A V I E W F R O M C H A R L O T T E T O W N , P R I N C E E D W A R D I S L A N D
HOME PAGE | ABOUT THIS WEBSITE | RSS
There is nothing like the rural landscape from which to view the sky - particularly when you don't crowd it with yard lights. Something that you become very aware of are the phases of the moon. We hear much of moonlight nights, new moons, waxing and waning. That waning is the interesting time. It leads to almost pitch black. Old timers tell us that during the dark of the moon "plants orient themselves toward their roots and sap rushes downward". Well I got oriented toward my roots tonight for it certainly was the dark of the moon.
I had to go to the farm about 5:30. I must get the lane ploughed and some oil in. My neighbour, Barry started to plough this afternoon and because of the incrediable amount of snow he sheared a pin and the was the end of the exercise for today. He was only half way down. Did I have enough oil? I was not sure and the nights are cold. So out I go with snow shoes and Nellie in tow. It was quite a trek, with my heart pounding, and it was so dark. You can run into things like fence posts or bushes or snow drifts when it is the dark of the moon, but the whiteness does help somewhat. . But, peace on earth, my furnace was on and I have enough oil to do for a few days.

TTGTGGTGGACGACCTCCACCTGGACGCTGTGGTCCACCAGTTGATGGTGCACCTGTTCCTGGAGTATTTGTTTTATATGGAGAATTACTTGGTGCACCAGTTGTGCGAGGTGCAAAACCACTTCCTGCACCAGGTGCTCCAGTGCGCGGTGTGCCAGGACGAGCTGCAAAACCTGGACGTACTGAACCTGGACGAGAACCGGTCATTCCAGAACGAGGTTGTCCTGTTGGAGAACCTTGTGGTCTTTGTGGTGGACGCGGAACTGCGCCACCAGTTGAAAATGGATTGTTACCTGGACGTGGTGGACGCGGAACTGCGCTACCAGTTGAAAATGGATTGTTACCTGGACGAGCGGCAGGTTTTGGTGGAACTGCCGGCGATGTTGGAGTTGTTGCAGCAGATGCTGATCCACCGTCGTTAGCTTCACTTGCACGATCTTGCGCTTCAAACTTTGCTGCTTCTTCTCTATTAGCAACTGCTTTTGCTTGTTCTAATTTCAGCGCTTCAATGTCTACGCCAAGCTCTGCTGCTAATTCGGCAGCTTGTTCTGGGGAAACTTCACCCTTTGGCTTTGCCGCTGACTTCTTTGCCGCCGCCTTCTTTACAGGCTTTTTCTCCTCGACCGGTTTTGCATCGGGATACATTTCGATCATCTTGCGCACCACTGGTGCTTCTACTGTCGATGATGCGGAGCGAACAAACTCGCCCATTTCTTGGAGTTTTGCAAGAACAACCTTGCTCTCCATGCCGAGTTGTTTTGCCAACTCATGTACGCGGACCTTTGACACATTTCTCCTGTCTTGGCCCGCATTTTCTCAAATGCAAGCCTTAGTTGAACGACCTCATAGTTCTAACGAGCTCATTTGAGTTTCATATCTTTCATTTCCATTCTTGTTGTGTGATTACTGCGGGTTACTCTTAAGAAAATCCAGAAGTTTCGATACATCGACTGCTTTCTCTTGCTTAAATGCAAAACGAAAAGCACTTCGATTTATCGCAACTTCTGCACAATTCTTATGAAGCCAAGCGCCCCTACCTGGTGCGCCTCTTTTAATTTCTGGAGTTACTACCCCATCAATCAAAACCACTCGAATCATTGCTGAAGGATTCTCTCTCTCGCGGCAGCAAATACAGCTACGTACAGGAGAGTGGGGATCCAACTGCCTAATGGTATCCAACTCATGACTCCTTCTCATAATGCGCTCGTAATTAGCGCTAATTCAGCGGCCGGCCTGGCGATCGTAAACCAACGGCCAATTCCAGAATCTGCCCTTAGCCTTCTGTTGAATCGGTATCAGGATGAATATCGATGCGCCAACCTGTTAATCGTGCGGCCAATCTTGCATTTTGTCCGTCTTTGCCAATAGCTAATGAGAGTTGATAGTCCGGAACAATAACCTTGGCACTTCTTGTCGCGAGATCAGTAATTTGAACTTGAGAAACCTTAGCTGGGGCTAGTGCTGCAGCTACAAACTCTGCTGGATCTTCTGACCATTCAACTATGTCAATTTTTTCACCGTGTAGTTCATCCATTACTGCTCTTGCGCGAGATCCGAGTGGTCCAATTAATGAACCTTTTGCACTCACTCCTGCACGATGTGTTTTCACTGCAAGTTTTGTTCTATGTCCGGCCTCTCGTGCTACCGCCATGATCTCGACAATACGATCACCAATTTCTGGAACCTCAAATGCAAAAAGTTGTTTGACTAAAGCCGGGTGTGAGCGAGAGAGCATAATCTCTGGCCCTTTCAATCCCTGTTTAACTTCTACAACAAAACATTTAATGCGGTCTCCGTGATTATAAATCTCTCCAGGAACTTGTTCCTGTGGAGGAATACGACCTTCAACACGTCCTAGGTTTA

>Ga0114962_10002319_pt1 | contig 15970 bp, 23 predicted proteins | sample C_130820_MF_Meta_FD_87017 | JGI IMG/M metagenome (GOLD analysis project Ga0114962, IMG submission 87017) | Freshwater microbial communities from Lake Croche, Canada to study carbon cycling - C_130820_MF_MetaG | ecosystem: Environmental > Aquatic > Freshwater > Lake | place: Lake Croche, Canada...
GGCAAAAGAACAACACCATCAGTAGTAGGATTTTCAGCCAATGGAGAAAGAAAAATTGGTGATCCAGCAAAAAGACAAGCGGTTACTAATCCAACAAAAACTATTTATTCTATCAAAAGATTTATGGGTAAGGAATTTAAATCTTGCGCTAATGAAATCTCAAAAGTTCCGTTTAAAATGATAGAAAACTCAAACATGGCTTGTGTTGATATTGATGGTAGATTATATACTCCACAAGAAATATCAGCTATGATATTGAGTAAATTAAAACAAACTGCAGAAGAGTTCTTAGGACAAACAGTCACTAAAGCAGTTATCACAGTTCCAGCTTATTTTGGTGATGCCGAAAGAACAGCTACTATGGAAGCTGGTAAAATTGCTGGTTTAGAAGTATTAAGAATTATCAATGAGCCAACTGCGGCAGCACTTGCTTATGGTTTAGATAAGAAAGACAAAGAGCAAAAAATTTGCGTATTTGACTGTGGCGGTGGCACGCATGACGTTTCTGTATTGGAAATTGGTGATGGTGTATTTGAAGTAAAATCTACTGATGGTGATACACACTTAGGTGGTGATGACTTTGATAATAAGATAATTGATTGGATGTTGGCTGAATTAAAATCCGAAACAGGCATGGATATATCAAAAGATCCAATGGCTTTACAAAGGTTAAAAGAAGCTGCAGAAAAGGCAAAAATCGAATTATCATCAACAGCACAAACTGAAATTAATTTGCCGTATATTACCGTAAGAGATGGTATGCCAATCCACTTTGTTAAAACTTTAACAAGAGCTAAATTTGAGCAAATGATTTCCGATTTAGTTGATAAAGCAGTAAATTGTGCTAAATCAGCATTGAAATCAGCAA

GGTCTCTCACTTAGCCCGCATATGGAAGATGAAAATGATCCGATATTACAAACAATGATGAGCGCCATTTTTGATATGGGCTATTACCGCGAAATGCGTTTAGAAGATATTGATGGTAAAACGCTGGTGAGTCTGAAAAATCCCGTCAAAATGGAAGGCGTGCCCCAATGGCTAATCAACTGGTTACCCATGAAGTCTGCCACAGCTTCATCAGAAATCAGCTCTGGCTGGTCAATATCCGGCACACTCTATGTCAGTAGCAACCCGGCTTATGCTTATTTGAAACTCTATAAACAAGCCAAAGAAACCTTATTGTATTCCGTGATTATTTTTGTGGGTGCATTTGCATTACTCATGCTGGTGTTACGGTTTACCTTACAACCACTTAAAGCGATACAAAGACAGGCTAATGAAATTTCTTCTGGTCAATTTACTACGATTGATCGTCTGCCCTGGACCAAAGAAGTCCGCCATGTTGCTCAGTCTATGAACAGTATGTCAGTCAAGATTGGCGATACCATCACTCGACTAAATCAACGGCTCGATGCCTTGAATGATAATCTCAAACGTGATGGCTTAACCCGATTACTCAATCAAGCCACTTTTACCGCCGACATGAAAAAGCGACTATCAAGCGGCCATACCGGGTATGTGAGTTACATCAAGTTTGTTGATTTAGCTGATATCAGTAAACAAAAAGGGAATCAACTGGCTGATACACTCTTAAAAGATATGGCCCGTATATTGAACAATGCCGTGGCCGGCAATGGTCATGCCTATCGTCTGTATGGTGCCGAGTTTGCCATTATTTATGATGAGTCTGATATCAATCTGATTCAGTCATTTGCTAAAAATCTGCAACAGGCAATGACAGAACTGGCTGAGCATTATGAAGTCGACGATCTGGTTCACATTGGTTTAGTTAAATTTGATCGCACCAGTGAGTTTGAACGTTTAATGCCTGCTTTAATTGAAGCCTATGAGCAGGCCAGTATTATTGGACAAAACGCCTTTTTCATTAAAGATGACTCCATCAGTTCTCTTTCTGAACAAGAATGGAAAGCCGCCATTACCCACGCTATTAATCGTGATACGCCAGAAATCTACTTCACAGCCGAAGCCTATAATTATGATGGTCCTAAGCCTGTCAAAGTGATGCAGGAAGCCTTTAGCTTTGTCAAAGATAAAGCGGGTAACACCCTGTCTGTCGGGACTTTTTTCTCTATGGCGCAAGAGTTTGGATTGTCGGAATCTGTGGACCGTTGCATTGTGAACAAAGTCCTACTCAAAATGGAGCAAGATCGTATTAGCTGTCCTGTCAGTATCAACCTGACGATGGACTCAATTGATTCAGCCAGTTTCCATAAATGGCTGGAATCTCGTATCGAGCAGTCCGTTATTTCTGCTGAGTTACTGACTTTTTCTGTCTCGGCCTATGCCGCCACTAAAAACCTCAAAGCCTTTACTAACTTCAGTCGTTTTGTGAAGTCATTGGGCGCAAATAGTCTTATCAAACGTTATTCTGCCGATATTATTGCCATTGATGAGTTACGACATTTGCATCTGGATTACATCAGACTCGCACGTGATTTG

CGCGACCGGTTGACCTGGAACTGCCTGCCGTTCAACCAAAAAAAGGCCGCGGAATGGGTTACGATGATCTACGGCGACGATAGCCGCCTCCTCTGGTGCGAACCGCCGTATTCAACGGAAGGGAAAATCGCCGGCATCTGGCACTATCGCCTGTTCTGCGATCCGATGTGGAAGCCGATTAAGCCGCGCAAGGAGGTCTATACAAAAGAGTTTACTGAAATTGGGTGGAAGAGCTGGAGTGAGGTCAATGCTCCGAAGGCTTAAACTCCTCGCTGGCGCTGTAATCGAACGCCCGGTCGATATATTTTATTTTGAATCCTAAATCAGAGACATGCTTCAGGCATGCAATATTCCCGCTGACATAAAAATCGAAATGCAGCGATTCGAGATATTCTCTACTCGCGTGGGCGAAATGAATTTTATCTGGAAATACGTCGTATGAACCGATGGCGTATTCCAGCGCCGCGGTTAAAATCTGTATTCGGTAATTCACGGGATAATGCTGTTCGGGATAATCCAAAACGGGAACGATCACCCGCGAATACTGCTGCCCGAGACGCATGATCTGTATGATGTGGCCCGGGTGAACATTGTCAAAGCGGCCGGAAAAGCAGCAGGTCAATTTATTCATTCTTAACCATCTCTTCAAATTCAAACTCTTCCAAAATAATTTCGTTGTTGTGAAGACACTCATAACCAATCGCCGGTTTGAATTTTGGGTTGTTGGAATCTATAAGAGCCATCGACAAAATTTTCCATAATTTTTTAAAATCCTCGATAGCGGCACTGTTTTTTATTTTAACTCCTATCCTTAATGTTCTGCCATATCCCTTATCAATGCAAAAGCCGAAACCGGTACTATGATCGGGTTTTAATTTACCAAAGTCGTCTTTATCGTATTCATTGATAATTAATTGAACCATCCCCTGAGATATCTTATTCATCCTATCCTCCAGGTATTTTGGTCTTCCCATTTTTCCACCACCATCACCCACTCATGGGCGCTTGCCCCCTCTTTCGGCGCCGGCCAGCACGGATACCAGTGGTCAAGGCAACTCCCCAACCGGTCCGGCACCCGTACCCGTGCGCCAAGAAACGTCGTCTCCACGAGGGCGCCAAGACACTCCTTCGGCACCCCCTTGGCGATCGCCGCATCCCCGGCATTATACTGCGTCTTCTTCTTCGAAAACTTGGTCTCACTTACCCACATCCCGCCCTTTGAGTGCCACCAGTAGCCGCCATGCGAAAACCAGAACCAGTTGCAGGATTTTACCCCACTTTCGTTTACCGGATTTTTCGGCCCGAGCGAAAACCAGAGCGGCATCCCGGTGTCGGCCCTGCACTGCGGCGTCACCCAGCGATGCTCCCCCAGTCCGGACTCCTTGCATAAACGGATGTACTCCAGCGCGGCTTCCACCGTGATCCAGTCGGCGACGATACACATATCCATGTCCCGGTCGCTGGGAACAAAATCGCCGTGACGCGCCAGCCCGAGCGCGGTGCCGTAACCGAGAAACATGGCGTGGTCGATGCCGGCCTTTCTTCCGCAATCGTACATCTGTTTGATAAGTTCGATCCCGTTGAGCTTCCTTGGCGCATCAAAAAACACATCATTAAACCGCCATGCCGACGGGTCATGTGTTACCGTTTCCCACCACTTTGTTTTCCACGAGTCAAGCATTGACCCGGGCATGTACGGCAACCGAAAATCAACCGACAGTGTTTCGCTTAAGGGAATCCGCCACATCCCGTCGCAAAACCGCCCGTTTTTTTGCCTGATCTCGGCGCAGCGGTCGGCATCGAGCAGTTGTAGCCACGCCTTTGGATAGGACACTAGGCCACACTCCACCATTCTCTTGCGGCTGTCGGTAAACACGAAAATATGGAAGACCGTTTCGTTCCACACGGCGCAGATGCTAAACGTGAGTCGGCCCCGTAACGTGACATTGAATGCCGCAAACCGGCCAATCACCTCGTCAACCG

It was a stressful trip out, but once my problems turned out to be less serious than they could have been and I took in the beauty of the land, my snow shoeing back to the road - helped by the lights of David Weale's truck on the road - I was joyful. It would be hard for you, who visit in the summer, to imagine Cranberry Wharf as it appeared this evening.
Written Wednesday, January 17, 2001 at 10:46 PM